Tag Archives: Kevin Conroy

Review: Batman: The Animated Series (Volume 2) My Reviews 15 DEC 2011

The 1990’s produced one of the best animated television shows ever to grace the Silver Screen, namely Batman: The Animated Series, produced by legendary comic book figures like Alan Burnett, Paul Dini and Bruce Timm for example.

It has been described as one of the closest non comic book adaptations of the Batman mythos, won numerous awards for its writing which was far more mature and thought-provoking than other animated shows of the time, and introduced its iconic visual style, dubbed Dark Deco by its creators.

Volume 2 in this DC Comics Classic Collection packs 28 episodes in over four discs, and as a result you are treated to a nice variety of Batman material versus a number of his greatest foes, as well as his interactions with the newly introduced Dick Grayson as Robin. Unfortunately, as it simply was done back in those days, each episode is self-contained with no overarching story or sometimes even real continuity to speak of, which does detract a little when watching it today, surrounded by the advances in writing for today’s animated fare. Nevertheless, the stories are compelling, action-packed and for the most part, thoroughly enjoyable, meaning an absolute toe-curling thrill for existing fans of the Bat.

Visually of course, Batman: The Animated Series stands head and shoulders above the rest in terms of distinctive style, thanks to its art deco visuals, simple lines and very dark tone. However, it must be noted that its approach to place the series in a sort of a timelessness 1940’s-like bubble really does age it 20 years down the line, and unfortunately both the style and the animated objects look pretty dated and thus a little difficult to fully enjoy. Technology in particular suffers, with things like computers, servers and even telephones looking really silly.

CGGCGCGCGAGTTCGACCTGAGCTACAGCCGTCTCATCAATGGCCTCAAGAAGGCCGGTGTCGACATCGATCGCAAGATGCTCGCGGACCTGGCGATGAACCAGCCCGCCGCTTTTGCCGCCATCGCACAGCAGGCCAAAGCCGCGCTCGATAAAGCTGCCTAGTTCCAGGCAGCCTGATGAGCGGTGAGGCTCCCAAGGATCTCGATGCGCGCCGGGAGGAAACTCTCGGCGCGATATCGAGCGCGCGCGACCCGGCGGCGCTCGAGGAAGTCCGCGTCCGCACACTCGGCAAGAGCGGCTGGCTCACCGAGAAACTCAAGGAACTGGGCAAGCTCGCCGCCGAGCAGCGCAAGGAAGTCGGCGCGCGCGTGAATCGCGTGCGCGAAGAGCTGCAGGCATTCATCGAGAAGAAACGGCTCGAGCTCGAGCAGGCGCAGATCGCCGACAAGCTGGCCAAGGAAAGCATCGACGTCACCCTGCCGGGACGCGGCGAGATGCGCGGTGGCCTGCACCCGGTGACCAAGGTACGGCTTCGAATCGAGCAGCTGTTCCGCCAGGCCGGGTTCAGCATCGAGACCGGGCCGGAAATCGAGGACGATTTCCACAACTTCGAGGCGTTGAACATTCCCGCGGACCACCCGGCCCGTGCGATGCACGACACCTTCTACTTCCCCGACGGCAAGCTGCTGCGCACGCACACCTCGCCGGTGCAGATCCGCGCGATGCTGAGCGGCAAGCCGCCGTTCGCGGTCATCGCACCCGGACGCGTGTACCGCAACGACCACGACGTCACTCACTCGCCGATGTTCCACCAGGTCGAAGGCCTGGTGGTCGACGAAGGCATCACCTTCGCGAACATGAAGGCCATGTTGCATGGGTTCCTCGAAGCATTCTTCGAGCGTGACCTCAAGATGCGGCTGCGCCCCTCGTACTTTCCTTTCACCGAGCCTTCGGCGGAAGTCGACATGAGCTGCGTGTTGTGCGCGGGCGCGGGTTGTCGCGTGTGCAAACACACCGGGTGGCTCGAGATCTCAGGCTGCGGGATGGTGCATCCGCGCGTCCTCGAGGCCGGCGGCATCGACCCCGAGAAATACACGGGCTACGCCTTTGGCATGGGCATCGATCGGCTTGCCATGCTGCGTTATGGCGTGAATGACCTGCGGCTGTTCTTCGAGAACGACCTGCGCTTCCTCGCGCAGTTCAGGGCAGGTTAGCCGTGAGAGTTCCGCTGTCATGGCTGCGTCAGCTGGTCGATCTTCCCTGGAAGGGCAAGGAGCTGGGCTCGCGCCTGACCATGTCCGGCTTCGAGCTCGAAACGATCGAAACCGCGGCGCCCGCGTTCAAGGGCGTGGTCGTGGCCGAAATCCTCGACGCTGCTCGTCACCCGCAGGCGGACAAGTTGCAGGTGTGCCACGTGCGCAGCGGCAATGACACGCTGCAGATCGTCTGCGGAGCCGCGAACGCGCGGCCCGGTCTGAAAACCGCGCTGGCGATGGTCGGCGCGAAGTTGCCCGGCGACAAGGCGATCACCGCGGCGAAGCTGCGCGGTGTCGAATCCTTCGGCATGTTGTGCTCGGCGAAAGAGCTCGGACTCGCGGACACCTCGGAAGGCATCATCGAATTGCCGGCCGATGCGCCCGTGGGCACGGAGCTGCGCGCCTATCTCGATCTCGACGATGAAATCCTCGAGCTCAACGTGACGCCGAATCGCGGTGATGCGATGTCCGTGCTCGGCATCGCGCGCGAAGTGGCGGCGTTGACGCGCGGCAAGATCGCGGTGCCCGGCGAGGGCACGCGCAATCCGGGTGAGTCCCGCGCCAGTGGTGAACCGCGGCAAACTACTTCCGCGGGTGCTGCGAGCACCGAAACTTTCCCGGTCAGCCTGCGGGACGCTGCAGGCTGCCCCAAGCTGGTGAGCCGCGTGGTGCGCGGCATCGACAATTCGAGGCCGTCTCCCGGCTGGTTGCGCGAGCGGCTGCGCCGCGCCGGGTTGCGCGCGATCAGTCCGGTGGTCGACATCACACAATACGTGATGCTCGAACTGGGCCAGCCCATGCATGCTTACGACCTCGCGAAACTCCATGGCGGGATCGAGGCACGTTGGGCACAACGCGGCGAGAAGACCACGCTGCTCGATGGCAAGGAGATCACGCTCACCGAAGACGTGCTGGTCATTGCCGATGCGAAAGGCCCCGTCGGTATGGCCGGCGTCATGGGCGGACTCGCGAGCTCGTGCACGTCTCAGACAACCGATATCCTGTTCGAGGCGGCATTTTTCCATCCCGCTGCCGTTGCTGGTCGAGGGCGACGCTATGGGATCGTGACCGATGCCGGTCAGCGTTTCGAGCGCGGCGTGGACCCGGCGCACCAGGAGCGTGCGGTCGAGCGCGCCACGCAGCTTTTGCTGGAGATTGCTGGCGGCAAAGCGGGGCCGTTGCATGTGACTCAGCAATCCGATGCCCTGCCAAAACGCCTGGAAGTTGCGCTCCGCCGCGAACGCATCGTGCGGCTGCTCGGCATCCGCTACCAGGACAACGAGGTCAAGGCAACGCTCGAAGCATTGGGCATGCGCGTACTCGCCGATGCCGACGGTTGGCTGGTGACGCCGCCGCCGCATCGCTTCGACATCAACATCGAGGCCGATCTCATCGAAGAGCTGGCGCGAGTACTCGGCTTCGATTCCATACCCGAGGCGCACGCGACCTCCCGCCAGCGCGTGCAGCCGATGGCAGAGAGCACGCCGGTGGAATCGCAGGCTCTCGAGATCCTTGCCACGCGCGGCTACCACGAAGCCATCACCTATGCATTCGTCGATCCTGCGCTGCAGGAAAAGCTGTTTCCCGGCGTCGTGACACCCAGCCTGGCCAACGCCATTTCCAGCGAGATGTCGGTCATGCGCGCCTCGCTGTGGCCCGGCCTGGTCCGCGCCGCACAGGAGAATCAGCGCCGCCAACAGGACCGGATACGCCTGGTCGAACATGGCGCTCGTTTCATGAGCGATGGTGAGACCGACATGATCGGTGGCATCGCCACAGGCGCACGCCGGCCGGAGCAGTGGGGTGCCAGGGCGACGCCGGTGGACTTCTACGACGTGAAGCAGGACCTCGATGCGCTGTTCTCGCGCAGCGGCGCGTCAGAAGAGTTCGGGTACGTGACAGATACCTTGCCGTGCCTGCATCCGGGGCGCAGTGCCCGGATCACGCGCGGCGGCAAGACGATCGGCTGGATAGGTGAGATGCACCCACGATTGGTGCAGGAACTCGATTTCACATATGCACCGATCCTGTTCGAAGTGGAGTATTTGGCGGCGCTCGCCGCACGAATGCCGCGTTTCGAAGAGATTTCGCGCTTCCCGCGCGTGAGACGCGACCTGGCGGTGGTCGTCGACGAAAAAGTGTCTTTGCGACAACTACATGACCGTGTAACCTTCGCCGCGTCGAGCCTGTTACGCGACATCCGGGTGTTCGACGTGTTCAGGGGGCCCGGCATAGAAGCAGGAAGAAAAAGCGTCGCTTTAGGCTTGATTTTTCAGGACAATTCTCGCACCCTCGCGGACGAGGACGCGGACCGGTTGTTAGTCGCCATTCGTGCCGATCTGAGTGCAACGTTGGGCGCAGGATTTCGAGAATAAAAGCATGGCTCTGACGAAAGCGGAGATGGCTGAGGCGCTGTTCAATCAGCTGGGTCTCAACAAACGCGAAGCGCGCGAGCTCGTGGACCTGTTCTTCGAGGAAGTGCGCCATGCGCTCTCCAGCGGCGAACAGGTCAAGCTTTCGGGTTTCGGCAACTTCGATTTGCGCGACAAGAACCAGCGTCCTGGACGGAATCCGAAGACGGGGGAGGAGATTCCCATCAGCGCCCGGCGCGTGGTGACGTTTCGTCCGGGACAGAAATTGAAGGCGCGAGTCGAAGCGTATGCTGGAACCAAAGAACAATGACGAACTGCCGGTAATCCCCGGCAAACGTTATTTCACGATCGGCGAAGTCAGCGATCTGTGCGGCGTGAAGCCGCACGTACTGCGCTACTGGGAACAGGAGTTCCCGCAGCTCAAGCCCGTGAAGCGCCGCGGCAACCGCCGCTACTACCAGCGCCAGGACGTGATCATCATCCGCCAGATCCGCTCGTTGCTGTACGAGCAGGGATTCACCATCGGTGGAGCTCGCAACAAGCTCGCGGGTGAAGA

Aurally however, Batman: The Animated Series still comes across as a powerhouse amongst animated television. With fantastic voice work from the likes of Kevin Conroy as the Batman/Bruce Wayne, Mark Hamil as the Joker, Bob Hastings as James Gordon and Adrienne Barbeau as Catwoman, and a fully scored orchestral soundtrack to back them up, Batman: The Animated Series sets the benchmark for how a rich, mature animated television show should sound.

In summary, Batman: The Animated Series is quite dated to watch nowadays, especially in the visuals department, but to be fair, you have to keep in mind that this series is basically 20 years old now! Once you have that notion in your head, you really can sit back and enjoy what truly is one of the best animated American television series ever to be produced, with strong writing, a distinct and enjoyable visual style, and a great musical score with voice acting to complement.

And then of course we mustn’t forget that iconic opening sequence and theme music!

It remains enjoyable and well worth picking up if you are a comic book fan or in particular, a Batman universe fan. As for the mileage for people not falling into either of those two categories – well I can’t say for sure, but I have a sneaking suspicion that the marked age of the show will count against it in their eyes.

Oh well, their loss! :)

Related Link: http://en.wikipedia.org/wiki/Batman:_The_Animated_Series